Allocation rules on networks
- 328 Downloads
When allocating a resource, geographical and infrastructural constraints have to be taken into account. We study the problem of distributing a resource through a network from sources endowed with the resource to citizens with claims. A link between a source and a citizen depicts the possibility of a transfer from the source to the citizen. Given the endowments at each source, the claims of citizens, and the network, the question is how to allocate the available resources among the citizens. We consider a simple allocation problem that is free of network constraints, where the total amount can be freely distributed. The simple allocation problem is a claims problem where the total amount of claims is greater than what is available. We focus on resource monotonic and anonymous bilateral principles satisfying a regularity condition and extend these principles to allocation rules on networks. We require the extension to preserve the essence of the bilateral principle for each pair of citizens in the network. We call this condition pairwise robustness with respect to the bilateral principle. We provide an algorithm and show that each bilateral principle has a unique extension which is pairwise robust (Theorem 1). Next, we consider a Rawlsian criteria of distributive justice and show that there is a unique “Rawls fair” rule that equals the extension given by the algorithm (Theorem 2). Pairwise robustness and Rawlsian fairness are two sides of the same coin, the former being a pairwise and the latter a global requirement on the allocation given by a rule. We also show as a corollary that any parametric principle can be extended to an allocation rule (Corollary 1). Finally, we give applications of the algorithm for the egalitarian, the proportional, and the contested garment bilateral principles (Example 1).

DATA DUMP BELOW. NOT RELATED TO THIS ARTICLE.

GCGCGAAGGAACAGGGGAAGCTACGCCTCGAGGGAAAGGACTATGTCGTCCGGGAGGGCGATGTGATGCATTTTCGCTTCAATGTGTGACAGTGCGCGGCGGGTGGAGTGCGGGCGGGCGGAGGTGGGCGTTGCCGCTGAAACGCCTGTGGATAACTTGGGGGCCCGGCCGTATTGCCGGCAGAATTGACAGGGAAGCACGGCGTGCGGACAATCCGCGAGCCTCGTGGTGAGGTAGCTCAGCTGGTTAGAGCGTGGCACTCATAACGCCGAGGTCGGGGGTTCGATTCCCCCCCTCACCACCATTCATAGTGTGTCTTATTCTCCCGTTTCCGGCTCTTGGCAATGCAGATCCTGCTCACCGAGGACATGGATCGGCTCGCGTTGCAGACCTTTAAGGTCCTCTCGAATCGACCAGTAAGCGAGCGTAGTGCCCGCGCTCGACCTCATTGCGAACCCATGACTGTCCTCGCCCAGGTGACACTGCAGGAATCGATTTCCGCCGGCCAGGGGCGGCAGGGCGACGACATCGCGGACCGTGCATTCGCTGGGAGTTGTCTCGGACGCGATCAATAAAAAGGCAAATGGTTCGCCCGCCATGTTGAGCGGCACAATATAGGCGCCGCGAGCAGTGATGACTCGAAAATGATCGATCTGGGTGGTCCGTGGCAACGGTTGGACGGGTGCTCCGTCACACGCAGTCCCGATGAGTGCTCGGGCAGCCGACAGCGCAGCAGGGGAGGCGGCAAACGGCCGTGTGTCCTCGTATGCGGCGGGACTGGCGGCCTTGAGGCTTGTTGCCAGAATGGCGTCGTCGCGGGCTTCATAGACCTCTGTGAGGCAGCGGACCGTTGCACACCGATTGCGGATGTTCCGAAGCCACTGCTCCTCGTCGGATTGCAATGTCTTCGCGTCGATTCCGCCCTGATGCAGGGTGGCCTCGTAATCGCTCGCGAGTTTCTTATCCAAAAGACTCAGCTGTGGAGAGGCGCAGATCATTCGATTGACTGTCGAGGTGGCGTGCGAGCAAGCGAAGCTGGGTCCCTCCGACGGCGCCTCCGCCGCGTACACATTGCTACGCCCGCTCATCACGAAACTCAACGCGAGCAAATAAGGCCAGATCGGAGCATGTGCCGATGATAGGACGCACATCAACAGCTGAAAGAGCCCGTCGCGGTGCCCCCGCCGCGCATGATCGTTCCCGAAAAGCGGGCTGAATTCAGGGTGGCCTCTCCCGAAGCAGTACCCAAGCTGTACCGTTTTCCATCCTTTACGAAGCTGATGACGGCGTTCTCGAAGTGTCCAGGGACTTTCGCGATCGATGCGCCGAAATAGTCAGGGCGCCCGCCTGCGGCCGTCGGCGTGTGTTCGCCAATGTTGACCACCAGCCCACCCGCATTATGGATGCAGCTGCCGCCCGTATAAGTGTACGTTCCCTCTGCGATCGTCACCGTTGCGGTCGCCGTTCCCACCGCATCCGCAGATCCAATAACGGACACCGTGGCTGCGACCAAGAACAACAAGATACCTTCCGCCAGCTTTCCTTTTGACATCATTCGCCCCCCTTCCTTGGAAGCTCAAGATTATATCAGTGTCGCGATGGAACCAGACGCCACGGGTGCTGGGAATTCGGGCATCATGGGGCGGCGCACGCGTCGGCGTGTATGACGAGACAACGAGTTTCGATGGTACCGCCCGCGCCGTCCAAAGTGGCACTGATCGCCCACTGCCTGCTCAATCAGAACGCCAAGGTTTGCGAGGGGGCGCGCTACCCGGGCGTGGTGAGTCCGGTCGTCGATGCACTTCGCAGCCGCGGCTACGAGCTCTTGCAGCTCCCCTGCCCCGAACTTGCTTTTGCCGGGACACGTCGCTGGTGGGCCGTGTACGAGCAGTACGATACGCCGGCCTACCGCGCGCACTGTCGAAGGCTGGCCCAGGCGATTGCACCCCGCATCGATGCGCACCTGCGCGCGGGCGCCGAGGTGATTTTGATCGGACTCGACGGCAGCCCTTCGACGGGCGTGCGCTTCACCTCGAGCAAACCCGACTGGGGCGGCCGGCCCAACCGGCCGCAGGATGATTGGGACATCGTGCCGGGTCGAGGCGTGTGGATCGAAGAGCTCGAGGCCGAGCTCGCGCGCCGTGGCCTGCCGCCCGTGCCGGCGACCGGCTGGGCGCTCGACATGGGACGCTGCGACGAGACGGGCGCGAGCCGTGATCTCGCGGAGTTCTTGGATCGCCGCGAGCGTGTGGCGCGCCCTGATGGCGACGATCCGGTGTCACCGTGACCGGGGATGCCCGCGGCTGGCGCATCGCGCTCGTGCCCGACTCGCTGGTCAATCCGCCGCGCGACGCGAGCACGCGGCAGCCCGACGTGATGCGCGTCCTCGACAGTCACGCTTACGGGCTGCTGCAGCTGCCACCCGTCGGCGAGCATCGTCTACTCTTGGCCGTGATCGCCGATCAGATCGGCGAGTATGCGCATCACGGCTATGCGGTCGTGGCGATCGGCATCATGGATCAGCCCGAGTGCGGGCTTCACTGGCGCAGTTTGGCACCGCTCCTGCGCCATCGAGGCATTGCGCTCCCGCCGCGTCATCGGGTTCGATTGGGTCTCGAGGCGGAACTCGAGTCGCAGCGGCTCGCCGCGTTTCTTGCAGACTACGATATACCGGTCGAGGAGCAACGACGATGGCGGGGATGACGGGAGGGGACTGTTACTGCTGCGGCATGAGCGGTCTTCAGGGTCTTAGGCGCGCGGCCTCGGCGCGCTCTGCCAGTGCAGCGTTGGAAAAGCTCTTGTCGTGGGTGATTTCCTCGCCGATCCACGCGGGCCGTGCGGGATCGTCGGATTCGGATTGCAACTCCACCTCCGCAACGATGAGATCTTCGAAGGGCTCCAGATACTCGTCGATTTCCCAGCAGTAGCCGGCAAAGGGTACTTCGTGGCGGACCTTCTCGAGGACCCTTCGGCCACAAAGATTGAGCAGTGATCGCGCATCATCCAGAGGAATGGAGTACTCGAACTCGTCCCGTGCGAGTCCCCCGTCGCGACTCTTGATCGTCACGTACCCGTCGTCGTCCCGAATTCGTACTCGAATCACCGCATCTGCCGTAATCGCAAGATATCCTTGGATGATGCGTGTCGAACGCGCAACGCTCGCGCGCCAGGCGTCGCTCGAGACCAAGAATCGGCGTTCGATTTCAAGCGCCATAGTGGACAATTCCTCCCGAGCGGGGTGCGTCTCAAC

KeywordsAllocation Problem Simple Problem Allocation Rule Network Constraint Bipartite Network
We would like to thank Paula Jaramillo, Herve Moulin, William Thomson, an associate editor, and two anonymous referees for helpful detailed comments on an earlier draft of the paper. We also thank the seminar participants at Pontificia Universidad Javeriana, GAMES 2012, Institute for Economic Analysis (CSIC), First Caribbean Game Theory Conference, Katholieke Universiteit Leuven, University of Tsukuba, Maastricht University, Universidad del Rosario, and Hausdorff Research Institute for Mathematics for valuable discussions. Part of the research was completed when R. İlkılıç and Ç. Kayı were affiliated with Maastricht University. R. İlkılıç acknowledges the support of the European Community via Marie Curie Grant PIEF-GA-2008-220181. Ç. Kayı thanks the Netherlands Organization for Scientific Research (NWO) for its support under grant VIDI-452-06-013 and gratefully acknowledges the hospitality of the Hausdorff Research Institute for Mathematics for inviting as a visiting fellow to Trimester Program on Mechanism Design and Related Topics in 2009.
- Branzei R, Ferrari G, Fragnelli V, Tijs S (2008) A flow approach to bankruptcy problems. AUCO Czech Econ Rev 2:146–153Google Scholar
- Hoekstra A (2006) The global dimension of water governance: nine reasons for global arrangements in order to cope with local problems. Value of Water Research Report Series 20. UNESCO-IHE Institute for Water EducationGoogle Scholar
- Rawls J (1971) A theory of justice. Harvard University Press, CambridgeGoogle Scholar
- Szwagrzak KF (2011) The replacement principle in networked economies with single-peaked preferences. mimeo. University of Southern Denmark, OdenseGoogle Scholar
- Thomson W (2006) How to divide when there isnt enough: from the Talmud to game theory. mimeo. University of Rochester, RochesterGoogle Scholar